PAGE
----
The Temple’s Shabbat service honoring the memory of the Rev. Martin Luther King Jr. was targeted in a Friday night cyber-attack that prevented an untold number of people from accessing the event online for upwards of an hour.
The 36th annual service, held in conjunction with Ebenezer Baptist Church for the 13th year, included a sermon delivered by newly elected U.S. Sen. Rev. Raphael Warnock, senior pastor at Ebenezer Baptist.
In an email sent Saturday to The Temple’s membership, congregation president Kent Alexander said: “Our website service provider informed our Executive Director, Mark Jacobson last night that ‘malicious user agents’ had continuously loaded the Temple website with the objective of shutting it down. In doing so, they blocked access not only to The Temple, but to every other synagogue client website across the country. Eventually, access was restored for all, but The Temple was last. Our site was down for over an hour into the service. Mark was told this was the largest-ever attack affecting the provider’s network of client synagogues.
“Presumably, The Temple was singled out by a racist and anti-Semitic group or individual bent on silencing our joint Temple-Ebenezer Baptist Church MLK Jr. Shabbat,” Alexander wrote, adding that “Authorities are conducting an investigation.”
The AJT has attempted, without success, to get comment from Shul Cloud, the service provider. According to published reports, Shul Cloud provides services to some 1,200 congregations worldwide.
Any other year, The Temple’s sanctuary for the annual event would have been filled and overflowing, but as a COVID-19 precaution the pews were empty on Jan. 15 — the 91st birthday of the slain civil rights leader — and the service was a virtual production with recorded segments. Warnock customarily preaches from The Temple’s pulpit, but his 2021 sermon was delivered from the downtown Atlanta church where King was among his predecessors.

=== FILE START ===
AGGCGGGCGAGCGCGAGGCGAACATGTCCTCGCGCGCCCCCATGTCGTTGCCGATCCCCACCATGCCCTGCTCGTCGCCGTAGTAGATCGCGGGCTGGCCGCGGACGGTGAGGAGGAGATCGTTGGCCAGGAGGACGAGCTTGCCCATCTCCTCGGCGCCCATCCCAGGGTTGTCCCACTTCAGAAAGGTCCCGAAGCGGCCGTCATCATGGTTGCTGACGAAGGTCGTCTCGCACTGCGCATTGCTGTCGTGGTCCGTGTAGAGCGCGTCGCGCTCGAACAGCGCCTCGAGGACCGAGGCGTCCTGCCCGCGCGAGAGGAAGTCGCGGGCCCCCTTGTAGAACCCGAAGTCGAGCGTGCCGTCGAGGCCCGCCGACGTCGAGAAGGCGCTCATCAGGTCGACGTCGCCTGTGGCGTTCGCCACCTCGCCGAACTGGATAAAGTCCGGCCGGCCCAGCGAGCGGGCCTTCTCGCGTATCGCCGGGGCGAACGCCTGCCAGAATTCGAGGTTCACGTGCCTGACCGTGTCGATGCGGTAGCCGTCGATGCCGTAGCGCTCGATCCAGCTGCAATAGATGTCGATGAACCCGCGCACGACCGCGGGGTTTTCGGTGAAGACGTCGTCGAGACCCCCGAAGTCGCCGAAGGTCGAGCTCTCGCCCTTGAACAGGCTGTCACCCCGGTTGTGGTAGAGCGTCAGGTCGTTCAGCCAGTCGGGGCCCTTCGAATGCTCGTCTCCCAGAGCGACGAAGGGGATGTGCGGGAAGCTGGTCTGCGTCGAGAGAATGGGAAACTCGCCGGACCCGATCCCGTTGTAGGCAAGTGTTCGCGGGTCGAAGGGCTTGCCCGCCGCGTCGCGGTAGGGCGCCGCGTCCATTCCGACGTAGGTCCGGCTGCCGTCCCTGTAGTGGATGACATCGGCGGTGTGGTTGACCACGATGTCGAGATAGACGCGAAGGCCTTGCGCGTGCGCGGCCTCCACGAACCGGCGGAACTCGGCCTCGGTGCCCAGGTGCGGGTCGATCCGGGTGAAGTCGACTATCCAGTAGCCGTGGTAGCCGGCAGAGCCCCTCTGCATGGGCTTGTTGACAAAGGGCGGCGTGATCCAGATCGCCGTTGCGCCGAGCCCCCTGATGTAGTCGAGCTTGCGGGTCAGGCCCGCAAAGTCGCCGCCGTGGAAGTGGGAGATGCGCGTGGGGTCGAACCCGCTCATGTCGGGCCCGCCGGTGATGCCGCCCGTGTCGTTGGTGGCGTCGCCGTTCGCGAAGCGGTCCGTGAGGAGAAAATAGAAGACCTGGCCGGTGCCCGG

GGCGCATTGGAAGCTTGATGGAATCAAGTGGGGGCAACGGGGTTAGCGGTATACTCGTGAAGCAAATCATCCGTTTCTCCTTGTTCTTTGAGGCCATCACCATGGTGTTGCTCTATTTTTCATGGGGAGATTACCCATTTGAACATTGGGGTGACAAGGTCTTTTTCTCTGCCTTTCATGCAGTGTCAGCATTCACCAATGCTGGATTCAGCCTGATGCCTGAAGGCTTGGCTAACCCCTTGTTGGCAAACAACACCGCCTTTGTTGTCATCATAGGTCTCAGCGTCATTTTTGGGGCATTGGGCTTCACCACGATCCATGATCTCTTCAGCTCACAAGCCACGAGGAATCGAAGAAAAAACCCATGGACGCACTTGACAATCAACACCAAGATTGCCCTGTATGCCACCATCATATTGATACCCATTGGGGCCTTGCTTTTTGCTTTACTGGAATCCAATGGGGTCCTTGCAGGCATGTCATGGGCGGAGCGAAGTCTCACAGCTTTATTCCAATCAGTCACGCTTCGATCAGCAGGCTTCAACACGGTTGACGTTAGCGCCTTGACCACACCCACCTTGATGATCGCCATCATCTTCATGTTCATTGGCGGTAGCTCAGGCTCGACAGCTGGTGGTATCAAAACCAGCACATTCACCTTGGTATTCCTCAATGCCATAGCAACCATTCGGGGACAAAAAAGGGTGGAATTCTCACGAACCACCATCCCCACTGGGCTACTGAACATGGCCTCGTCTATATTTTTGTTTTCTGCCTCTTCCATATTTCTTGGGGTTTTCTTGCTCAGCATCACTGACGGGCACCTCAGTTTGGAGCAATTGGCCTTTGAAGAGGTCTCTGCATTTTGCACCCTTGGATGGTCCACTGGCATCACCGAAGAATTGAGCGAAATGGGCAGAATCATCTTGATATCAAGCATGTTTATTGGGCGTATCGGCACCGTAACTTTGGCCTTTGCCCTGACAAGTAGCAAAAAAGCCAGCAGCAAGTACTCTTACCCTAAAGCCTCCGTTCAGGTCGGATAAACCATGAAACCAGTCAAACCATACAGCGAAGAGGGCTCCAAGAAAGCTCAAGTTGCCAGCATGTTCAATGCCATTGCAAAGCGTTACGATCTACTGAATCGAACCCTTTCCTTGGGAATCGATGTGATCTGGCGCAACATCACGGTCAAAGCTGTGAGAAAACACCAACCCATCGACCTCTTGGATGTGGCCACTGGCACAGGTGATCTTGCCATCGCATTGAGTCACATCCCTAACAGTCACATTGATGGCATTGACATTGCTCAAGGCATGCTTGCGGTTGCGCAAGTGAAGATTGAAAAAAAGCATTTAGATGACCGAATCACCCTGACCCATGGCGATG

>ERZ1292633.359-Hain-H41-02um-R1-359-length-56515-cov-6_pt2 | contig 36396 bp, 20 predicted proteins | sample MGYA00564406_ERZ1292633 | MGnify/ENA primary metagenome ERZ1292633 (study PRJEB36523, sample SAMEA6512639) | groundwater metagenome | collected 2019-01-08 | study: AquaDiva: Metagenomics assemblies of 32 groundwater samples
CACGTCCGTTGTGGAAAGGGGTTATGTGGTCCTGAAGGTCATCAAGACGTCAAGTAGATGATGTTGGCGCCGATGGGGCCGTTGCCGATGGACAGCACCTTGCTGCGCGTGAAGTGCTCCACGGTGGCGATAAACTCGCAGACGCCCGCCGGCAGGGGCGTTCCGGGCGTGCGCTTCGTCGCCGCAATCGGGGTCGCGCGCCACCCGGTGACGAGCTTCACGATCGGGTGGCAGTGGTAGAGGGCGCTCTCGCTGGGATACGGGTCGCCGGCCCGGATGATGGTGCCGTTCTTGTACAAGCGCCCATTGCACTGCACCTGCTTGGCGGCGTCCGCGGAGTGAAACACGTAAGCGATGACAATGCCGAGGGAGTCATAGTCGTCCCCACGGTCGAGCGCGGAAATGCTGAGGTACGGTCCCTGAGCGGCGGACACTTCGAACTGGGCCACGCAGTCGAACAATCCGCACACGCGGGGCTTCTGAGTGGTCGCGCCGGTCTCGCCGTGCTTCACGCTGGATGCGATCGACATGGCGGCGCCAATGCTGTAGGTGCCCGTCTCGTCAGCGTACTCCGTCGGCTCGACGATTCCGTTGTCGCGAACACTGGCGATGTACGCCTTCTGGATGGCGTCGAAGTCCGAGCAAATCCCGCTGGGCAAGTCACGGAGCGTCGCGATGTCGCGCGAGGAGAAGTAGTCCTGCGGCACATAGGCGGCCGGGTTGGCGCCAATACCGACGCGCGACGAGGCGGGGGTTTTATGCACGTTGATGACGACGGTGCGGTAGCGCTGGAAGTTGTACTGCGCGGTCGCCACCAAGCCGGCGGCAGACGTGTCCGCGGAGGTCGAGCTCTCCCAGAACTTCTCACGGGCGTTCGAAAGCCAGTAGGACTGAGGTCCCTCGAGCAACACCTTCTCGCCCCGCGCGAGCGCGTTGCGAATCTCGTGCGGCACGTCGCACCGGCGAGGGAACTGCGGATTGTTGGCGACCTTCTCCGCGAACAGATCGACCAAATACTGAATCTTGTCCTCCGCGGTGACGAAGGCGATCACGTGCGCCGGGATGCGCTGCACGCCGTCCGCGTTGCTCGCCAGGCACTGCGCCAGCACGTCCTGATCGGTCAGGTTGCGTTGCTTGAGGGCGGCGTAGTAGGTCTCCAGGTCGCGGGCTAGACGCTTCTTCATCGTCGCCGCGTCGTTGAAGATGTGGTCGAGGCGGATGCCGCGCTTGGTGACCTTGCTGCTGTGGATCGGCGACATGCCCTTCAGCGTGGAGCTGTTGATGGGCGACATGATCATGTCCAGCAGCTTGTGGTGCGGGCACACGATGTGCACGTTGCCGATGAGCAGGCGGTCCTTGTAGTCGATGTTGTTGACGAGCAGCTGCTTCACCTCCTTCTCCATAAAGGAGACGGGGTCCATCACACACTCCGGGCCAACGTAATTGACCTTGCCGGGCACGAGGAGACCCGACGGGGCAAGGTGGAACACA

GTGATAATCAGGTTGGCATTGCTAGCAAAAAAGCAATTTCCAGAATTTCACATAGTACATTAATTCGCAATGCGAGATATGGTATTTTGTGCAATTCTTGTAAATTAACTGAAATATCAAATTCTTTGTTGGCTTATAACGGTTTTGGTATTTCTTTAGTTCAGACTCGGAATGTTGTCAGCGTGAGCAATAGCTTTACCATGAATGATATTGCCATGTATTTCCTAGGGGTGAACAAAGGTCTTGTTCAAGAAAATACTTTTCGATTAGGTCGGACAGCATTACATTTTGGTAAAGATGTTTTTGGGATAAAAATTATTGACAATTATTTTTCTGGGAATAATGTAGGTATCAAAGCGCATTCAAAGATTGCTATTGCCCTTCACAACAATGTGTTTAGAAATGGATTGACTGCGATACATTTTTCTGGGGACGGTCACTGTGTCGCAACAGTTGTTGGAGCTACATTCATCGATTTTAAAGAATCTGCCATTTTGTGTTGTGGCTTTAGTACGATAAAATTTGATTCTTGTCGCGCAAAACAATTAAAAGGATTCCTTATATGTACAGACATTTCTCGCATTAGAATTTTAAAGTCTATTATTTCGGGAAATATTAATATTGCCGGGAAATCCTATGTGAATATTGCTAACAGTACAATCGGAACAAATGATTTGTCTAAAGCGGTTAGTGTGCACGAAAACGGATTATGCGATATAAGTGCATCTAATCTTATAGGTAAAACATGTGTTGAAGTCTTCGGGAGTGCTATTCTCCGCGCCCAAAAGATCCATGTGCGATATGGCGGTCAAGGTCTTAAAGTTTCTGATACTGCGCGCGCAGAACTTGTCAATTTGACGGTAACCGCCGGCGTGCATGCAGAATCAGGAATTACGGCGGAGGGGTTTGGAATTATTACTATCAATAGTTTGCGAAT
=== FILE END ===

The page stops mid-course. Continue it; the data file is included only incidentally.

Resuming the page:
In his introduction, Rabbi Peter Berg, senior rabbi at The Temple, noted “our preacher, my friend and teacher,” recently “added just a small item” to his resume, that of United States senator.
Warnock and fellow Democrat Jon Ossoff expect to be sworn in this week, once the state certifies results of the runoffs in which Warnock defeated interim Republican Sen. Kelly Loeffler and Ossoff unseated incumbent Republican Sen. David Perdue.
On behalf of Warnock, who will be the first African American senator from Georgia, Berg said, “May you go from strength to strength. … We pray for your wisdom and discernment. …You have a genuine loving concern for all of God’s children. You stand up against the anti-Semitism and racism and hatred. You support the State of Israel. You speak truth to power,” Berg said.
Warnock, who intends to continue preaching to his congregation, made “unfinished business” his theme, rooting his sermon in the Book of Nehemiah and the rebuilding of the walls protecting Jerusalem in the Second Temple period. Warnock pronounced himself “inspired by Nehemiah, that bold, brilliant, and trailblazing brother, who set out during difficult days to rebuild that which was broken.”
Speaking of the world today, Warnock said, “These are tough times. These are difficult days. We’ve all suffered under this thick fog of a global pandemic that has exposed longstanding inequities, work that is yet unfinished, the building of what Dr. King and others called ‘the beloved community.’”
Warnock celebrated the history shared by The Temple and Ebenezer Baptist, dating back to the support that Rabbi Jacob Rothschild gave to the civil rights movement led by King and others. Warnock named Rabbi Alvin Sugarman, now rabbi emeritus at The Temple, and the late Rev. Joseph L. Roberts, senior pastor at Ebenezer Baptist, in the next generation as “rabbi and pastor, standing side by side, doing the work. And now Rabbi Berg and your’s truly, and all who work beside us,” on such issues as human trafficking, mass incarceration and poverty.
Toward the conclusion of his sermon, Warnock addressed the political moment and referenced his future and Ossoff’s. “It really isn’t a political affirmation. I am so grateful for this moment and I hope you can see it, regardless of your politics, thank God for this moment. The election is now over and standing together you have the pastor of Ebenezer Church, where Martin King stood, a kid who grew up in public housing, standing alongside a young Jewish man, the son of an immigrant, on our way to represent this state in the Senate. Regardless of your politics, will you pray for us?” Warnock asked of the congregation assembled online.